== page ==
4. 4. Copyright © 2017 Henry Exham a) Define a gene as a unit of inheritance or as an ordered sequence of nucleotides located at a particular locus on a particular chromosome, which codes for a particular protein or, in certain cases, a functional or structural RNA molecule and discuss the limitations of these definitions with reference to introns, exons and promoters. b) Describe the genetic code and discuss the extent to which it is true that the code is universal to all organisms. c) Explain protein synthesis in terms of transcription and translation, including the roles of DNA, mRNA, tRNA and ribosomes. d) Describe, in outline, eukaryotic introns, exons and the splicing of mRNA. 4
  5. 5. Copyright © 2017 Henry Exham • By now you should know what DNA looks like and how it divides but we still haven't covered how it actually works! 5
  6. 6. Copyright © 2017 Henry Exham • The sequence of bases in DNA is actually a code to make proteins. • We have already explained how important proteins are to living organisms. • Machinery in cells can read this code and manufacture the proteins (protein synthesis). • Every three bases on the DNA codes for an amino acid. • This is called the triplet code. 6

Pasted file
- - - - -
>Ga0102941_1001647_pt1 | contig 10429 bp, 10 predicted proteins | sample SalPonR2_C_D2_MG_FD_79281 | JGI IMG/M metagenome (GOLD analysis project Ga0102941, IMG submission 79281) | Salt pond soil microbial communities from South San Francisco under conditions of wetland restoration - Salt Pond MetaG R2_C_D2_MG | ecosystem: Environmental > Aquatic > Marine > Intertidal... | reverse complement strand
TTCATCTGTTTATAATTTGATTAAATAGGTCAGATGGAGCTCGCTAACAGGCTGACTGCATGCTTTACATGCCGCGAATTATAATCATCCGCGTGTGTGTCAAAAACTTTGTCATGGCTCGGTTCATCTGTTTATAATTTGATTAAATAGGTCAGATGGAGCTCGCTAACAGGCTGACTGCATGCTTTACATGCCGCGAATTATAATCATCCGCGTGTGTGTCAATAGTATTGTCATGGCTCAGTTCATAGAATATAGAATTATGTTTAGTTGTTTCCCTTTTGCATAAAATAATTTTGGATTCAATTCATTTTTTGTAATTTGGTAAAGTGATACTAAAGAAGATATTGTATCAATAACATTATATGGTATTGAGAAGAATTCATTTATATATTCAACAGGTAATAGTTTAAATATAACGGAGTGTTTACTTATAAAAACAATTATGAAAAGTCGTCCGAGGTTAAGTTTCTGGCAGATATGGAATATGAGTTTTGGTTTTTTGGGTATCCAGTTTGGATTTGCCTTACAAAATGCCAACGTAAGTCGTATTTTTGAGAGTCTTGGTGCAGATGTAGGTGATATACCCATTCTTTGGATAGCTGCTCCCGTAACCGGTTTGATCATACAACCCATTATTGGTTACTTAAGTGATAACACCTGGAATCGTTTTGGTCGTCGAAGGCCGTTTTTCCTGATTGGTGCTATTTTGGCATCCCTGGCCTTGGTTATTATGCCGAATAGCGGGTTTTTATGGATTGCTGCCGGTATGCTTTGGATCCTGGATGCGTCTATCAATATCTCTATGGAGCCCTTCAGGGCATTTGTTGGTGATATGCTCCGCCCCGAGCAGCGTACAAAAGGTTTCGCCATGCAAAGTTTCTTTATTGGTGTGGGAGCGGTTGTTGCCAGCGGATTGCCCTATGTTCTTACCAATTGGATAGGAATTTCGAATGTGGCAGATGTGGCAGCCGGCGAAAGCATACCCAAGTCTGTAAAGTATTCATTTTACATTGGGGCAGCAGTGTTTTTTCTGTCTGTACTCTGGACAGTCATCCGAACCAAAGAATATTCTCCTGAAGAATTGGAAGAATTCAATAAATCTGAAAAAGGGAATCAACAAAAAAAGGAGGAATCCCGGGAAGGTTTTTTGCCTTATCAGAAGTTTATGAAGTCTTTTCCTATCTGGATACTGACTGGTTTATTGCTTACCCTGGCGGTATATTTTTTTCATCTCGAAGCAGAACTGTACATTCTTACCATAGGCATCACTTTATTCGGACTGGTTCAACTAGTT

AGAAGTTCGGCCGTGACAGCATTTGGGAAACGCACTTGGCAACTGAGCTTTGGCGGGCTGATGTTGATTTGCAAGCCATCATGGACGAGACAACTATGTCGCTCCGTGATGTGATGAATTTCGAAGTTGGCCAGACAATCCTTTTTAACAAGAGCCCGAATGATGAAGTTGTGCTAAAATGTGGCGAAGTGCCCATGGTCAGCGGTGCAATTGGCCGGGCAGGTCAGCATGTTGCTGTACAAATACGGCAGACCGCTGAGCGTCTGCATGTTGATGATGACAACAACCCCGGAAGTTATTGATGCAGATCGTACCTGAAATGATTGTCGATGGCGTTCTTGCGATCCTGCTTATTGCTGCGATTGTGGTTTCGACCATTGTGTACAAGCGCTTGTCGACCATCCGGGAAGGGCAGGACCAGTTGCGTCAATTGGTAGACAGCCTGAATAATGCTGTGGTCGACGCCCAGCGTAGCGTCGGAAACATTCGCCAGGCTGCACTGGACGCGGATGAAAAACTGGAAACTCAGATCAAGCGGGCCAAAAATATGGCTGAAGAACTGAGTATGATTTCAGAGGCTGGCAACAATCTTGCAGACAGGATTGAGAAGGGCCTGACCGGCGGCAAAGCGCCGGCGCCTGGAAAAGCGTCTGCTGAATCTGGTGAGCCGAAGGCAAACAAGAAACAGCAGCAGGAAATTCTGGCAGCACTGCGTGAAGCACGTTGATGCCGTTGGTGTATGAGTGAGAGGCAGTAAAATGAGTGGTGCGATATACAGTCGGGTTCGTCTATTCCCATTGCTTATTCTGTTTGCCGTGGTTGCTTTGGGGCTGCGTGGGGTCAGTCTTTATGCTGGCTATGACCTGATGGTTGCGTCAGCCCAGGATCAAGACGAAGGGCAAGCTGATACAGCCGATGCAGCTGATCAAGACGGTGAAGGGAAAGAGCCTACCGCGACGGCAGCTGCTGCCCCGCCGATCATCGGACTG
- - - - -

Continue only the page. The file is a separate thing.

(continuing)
7. 7. Copyright © 2017 Henry Exham • There are 64 combinations of bases (43) for only 20 amino acids, so amino acids are usually coded for by more than one triplet code. • For example the codes TGA, TGG, TGT and TGC all code for the amino acid threonine. • This is known as a degenerate code, but its good because it means that often mutations in the DNA don’t actually change the eventual protein produced so it protects the organism. • Most of your DNA actually doesn't’t code for proteins but it regulates when and where to make them. 7